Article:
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Syndicate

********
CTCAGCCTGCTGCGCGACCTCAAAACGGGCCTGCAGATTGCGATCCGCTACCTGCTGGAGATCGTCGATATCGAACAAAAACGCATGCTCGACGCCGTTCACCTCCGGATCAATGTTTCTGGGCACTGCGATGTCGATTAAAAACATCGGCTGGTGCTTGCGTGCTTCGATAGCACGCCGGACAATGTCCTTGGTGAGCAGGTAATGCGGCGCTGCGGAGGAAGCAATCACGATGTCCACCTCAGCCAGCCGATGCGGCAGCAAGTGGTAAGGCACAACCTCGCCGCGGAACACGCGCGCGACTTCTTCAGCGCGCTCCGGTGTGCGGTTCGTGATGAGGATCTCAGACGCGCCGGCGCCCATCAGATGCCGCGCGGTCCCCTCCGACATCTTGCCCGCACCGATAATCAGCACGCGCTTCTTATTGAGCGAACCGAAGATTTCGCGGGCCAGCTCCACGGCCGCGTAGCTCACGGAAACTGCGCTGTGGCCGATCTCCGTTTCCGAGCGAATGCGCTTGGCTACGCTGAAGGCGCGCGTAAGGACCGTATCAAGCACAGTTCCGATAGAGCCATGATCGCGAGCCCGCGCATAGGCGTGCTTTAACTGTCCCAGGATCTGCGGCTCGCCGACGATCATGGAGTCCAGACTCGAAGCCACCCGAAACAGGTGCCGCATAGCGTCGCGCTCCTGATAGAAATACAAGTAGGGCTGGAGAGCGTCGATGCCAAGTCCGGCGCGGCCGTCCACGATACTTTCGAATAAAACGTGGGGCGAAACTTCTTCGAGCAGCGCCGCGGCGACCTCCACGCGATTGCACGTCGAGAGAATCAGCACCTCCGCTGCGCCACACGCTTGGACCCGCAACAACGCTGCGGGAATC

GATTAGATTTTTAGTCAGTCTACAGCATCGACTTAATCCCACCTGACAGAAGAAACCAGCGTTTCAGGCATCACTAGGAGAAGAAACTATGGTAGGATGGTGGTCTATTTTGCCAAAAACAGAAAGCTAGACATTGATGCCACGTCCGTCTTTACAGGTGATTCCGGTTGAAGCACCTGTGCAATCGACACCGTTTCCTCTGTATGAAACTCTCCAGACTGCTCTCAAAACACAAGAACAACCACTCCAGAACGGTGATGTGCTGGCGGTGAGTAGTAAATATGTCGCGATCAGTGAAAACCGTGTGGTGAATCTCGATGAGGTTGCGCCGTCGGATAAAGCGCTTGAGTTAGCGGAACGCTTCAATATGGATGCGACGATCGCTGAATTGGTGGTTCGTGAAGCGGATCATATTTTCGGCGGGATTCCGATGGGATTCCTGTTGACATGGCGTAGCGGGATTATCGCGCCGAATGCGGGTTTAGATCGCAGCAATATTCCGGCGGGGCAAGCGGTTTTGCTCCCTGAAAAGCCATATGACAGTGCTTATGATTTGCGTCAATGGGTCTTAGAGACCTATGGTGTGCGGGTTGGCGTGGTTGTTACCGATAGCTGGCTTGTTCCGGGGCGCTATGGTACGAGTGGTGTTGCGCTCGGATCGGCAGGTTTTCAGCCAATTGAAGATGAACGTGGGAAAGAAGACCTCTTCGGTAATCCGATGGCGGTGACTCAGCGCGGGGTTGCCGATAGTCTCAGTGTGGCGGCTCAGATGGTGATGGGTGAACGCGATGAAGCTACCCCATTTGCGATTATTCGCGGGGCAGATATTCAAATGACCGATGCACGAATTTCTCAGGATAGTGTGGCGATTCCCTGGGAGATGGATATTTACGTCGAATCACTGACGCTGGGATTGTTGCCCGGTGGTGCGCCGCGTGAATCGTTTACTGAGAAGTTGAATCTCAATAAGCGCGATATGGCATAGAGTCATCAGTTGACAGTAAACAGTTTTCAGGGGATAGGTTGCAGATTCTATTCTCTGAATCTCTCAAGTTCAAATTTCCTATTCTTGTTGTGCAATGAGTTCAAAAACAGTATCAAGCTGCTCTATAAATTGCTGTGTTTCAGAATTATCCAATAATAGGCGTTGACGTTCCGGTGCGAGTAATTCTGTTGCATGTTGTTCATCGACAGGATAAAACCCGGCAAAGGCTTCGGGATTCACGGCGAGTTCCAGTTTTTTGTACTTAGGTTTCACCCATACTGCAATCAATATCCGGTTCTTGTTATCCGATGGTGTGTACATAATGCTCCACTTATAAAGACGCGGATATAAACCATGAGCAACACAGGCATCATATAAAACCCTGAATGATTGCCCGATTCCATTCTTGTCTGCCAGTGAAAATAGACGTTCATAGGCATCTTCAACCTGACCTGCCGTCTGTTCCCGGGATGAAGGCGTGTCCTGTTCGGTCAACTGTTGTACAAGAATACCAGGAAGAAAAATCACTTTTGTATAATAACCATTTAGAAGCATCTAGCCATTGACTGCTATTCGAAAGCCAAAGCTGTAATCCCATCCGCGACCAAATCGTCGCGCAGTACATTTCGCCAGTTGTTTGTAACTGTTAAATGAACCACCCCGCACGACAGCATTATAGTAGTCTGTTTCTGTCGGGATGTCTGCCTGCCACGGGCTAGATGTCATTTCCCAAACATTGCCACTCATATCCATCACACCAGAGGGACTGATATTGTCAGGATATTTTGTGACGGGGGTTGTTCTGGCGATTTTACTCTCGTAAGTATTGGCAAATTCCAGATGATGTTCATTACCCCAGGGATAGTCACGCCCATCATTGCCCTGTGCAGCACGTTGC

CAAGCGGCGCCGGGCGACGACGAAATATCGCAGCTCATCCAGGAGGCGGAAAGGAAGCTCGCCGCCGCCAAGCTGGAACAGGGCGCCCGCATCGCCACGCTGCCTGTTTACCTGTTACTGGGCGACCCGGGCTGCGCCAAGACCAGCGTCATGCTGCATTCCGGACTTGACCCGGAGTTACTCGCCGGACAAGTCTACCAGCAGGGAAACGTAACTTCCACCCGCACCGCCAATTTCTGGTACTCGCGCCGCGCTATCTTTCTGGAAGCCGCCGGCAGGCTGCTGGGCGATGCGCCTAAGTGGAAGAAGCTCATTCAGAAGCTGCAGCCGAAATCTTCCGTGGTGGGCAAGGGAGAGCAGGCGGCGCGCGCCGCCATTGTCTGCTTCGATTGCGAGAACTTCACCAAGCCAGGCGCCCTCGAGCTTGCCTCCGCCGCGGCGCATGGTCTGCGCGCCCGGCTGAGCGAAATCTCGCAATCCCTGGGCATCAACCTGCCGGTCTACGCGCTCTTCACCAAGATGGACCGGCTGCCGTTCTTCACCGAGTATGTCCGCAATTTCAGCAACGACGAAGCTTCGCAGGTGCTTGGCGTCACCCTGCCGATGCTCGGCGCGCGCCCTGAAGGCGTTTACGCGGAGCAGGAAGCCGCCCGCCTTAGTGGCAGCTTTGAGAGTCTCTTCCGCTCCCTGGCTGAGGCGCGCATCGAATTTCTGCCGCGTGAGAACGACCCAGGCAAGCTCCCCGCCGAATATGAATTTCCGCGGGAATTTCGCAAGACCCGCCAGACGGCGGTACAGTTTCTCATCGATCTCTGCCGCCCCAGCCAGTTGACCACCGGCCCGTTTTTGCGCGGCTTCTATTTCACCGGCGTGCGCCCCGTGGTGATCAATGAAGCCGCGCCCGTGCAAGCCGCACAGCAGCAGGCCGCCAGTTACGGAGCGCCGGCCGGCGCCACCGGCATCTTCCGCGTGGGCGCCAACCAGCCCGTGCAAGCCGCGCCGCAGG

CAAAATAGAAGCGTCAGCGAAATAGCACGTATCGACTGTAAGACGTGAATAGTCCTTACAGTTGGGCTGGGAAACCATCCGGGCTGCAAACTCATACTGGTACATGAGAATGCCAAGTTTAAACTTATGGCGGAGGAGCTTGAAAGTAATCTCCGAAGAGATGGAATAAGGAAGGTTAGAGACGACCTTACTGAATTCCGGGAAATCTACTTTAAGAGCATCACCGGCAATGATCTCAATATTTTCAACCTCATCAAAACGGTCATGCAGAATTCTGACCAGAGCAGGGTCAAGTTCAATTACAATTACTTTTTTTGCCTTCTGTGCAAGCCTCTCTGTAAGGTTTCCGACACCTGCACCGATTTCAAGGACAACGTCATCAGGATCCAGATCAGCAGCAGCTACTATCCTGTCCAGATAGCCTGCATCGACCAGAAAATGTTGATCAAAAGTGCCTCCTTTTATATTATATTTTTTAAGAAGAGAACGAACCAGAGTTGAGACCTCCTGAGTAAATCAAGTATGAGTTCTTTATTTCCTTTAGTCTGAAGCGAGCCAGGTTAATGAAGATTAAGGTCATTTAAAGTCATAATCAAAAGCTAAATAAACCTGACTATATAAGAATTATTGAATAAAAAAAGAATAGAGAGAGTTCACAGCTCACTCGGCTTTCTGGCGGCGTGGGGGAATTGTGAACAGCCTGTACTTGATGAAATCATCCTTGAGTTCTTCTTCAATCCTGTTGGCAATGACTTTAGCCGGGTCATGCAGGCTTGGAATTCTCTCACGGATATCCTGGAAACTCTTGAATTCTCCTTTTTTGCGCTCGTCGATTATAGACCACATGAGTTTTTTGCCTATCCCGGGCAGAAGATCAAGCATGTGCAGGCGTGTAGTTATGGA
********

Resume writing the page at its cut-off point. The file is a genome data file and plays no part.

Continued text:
PC Port Report: Assassin's Creed Syndicate

Nov 27 // Joe Parlock